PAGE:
Phosphofructokinase (PFK)

This is an enzyme which is crucial for production of energy from sugar sources in all cells of the body. The lack of this enzyme causes a range of issues including weakness and muscle cramps, discoloured urine, anemia and jaundice. In American Cocker Spaniels, this disease is inherited as an autosomal recessive condition.

Retinal Dysplasia

The majority of canine cases of retinal dysplasia are hereditary. The condition can affect one or both retinas and can be focal, multifocal, geographic, or accompanied by retinal detachment. Cataracts or glaucoma are secondary conditions associated with Retinal Dysplasia and the condition is suffered by American cocker spaniels. In its mild form, it causes no symptoms. Dogs with a more severe case of the condition may avoid dark areas and can bump into things due to their impaired vision.

Von Willebrand disease Type 1 (vWD 1)

This is a common bleeding disorder caused by a lack of von Willebrand factor which is a protein that affects the blood clotting process. The disease can range in severity and results in issues from trivial bleeds to life-threatening haemorages. Symptoms include spontaneous bleeding from the nose, gum and other mucous membranes together with excessive bleeding after an injury. Bleeding may also occur internally. It is a condition which is suffered by poodles.

As you can now see, health testing is an important aspect of cockapoo breeding and it is crucial that you choose a puppy from a registered breeder who tests their dogs.

  • Luxating patella
  • Progressive retinal atrophy (PRA)
  • Ear problems
  • Retinal dysplasia
  • Familial Nephropathy (FN)
  • Phosphofructokinase (PFK)

What is the cockapoo bred for?

The Cockapoo has been bred to produce affectionate and playful pets which cute looks which do not shed.

What sort of owners does the Cockapoo suit?

Being intelligent, easy to train and affectionate, Cockapoos are wonderful family pets which are excellent with children of all ages. They are good choices for first time owners and can live happily almost anywhere. They don’t need a large home and they don’t tend to bark but they do require company all day and plenty of exercise. They are best suited to households where at least one person is at home all day and are happiest with owners who spend plenty of time in the great outdoors. Prospective owners should have time to devote to grooming their cute and adorable cockapoo and will need a copious amount of energy to keep up with their pet!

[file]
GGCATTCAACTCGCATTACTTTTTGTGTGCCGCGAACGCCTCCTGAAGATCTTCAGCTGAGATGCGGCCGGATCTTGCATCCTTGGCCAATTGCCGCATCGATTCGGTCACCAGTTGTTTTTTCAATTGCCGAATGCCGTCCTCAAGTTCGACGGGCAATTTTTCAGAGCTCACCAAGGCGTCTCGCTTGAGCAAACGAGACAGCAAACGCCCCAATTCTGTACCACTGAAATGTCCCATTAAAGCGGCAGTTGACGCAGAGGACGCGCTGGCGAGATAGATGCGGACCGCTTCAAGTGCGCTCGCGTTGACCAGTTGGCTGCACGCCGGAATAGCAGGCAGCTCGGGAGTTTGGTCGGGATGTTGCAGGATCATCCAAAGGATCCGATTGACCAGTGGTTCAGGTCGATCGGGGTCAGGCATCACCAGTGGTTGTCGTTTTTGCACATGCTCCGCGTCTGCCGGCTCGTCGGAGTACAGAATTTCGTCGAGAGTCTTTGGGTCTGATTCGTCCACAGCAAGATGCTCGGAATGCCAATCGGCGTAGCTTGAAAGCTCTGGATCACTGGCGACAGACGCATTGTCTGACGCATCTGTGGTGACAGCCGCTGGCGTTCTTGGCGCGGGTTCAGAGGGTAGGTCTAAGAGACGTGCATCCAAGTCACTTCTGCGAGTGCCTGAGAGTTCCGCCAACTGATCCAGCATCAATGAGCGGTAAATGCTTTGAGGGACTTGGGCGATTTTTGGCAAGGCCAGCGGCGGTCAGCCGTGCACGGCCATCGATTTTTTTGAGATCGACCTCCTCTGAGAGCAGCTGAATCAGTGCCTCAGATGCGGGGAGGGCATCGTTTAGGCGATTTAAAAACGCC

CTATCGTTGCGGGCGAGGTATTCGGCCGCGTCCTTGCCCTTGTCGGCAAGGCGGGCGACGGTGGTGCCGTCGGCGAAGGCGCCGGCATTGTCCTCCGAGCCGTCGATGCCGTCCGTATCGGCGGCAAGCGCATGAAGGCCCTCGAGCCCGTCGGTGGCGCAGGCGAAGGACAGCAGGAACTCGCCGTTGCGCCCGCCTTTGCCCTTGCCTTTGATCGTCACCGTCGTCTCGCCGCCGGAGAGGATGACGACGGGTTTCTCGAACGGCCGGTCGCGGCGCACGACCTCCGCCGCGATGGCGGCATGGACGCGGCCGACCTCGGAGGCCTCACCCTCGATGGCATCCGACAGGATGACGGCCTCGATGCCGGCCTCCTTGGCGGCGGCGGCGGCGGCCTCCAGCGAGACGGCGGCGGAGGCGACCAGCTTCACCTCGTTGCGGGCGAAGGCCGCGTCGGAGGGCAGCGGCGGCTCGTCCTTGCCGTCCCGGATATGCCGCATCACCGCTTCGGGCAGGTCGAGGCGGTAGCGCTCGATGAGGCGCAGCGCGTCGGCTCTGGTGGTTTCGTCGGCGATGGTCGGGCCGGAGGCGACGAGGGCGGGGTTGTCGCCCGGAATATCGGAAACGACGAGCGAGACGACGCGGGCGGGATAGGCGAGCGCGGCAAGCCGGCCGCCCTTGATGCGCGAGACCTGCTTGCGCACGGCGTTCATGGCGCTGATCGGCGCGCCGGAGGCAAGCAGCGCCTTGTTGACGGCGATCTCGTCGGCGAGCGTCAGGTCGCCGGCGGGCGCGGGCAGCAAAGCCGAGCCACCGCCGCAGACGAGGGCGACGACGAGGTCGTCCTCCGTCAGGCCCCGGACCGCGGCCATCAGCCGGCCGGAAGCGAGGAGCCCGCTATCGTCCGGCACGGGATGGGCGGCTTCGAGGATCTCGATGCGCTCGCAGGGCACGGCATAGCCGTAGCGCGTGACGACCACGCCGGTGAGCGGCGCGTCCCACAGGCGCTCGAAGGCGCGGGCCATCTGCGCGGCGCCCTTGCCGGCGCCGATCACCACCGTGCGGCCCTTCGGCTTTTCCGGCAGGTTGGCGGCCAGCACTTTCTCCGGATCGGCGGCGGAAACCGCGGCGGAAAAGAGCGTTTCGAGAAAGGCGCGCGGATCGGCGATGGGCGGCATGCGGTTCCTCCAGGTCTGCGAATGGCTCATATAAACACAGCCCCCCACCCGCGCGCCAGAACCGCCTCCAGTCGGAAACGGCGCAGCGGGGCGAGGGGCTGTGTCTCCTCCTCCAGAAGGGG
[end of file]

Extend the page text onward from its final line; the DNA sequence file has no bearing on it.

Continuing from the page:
The Variations in The Appearance of Cockapoos

Cockapoos are an incredibly popular choice and it isn’t difficult to see why! With their friendly nature, intelligence and gorgeous teddy bear looks, cockapoos easily steal your heart. But being crossbreeds, the appearance of cockapoos varies. If you are about to choose a new puppy, it is a good idea to acquaint yourself with the possibilities as you may have a preference for a particular look.

Breeding

An F1 cockapoo is the result of breeding a cocker spaniel with a poodle. The spaniel could be an American show cocker, an English show cocker or an English working cocker. The poodle may be a miniature poodle or a toy poodle. The miniature poodle is larger than the toy poodle and so will result in larger cockapoo offspring.

Coat Types

Cockapoo coats vary greatly and will depend on the characteristics of both parents. This is especially true if the dog is an F2 cockapoo. These are dogs which are the offspring of an F1 cockapoo and another cockapoo of any generation. Tight curly coats, loose wavy coats and straighter coats are all possibilities with F1 puppies. All three types of coat will be hypoallergenic and low-shedding and can be almost any colour or combination of colours.

An F1b cockapoo, that is a cockapoo bred back to a poodle, will be more likely to have a tight curly coat as there are more poodle genes in the mix. On the other hand, a cockapoo bred back to a spaniel would most likely have a straighter coat. The curlier the coat, the less likely it is to shed which could be a consideration. But all cockapoos will require regular grooming to prevent matting and to maintain their coat at an appropriate length.

F2 cockapoos can exhibit a wonderful variety of coats, each being highly desirable. The coats of puppies in the same litter can vary but breeders should be able to give you a good indication of what to expect, even if the puppy is very young when you first view it.

The Advantages of the Different Coats

A flat coat which looks similar to that of a cocker spaniel is extremely low maintenance and will rarely require clipping. A straighter coat but with loose waves will require a little more maintenance and will need regular grooming together with clipping 3 or 4 times each year. A wavy ringlet coat produces the teddy bear look but is much higher maintenance and will need regular grooming and clipping to prevent matting. Finally, the poodle type coat of tight curls won’t shed at all but must be kept well-groomed and trimmed.

Choosing Your Puppy

If you are adopting an adult dog, then it’s coat will be fully developed and there will be no question about its appearance. However, a puppy’s coat develops over time and so it isn’t always clear what a very young dog will eventually look like. For this reason, it is best to view puppies when they are at least 6 weeks old and to ask the breeder for their best advice as to how the puppies are likely to turn out.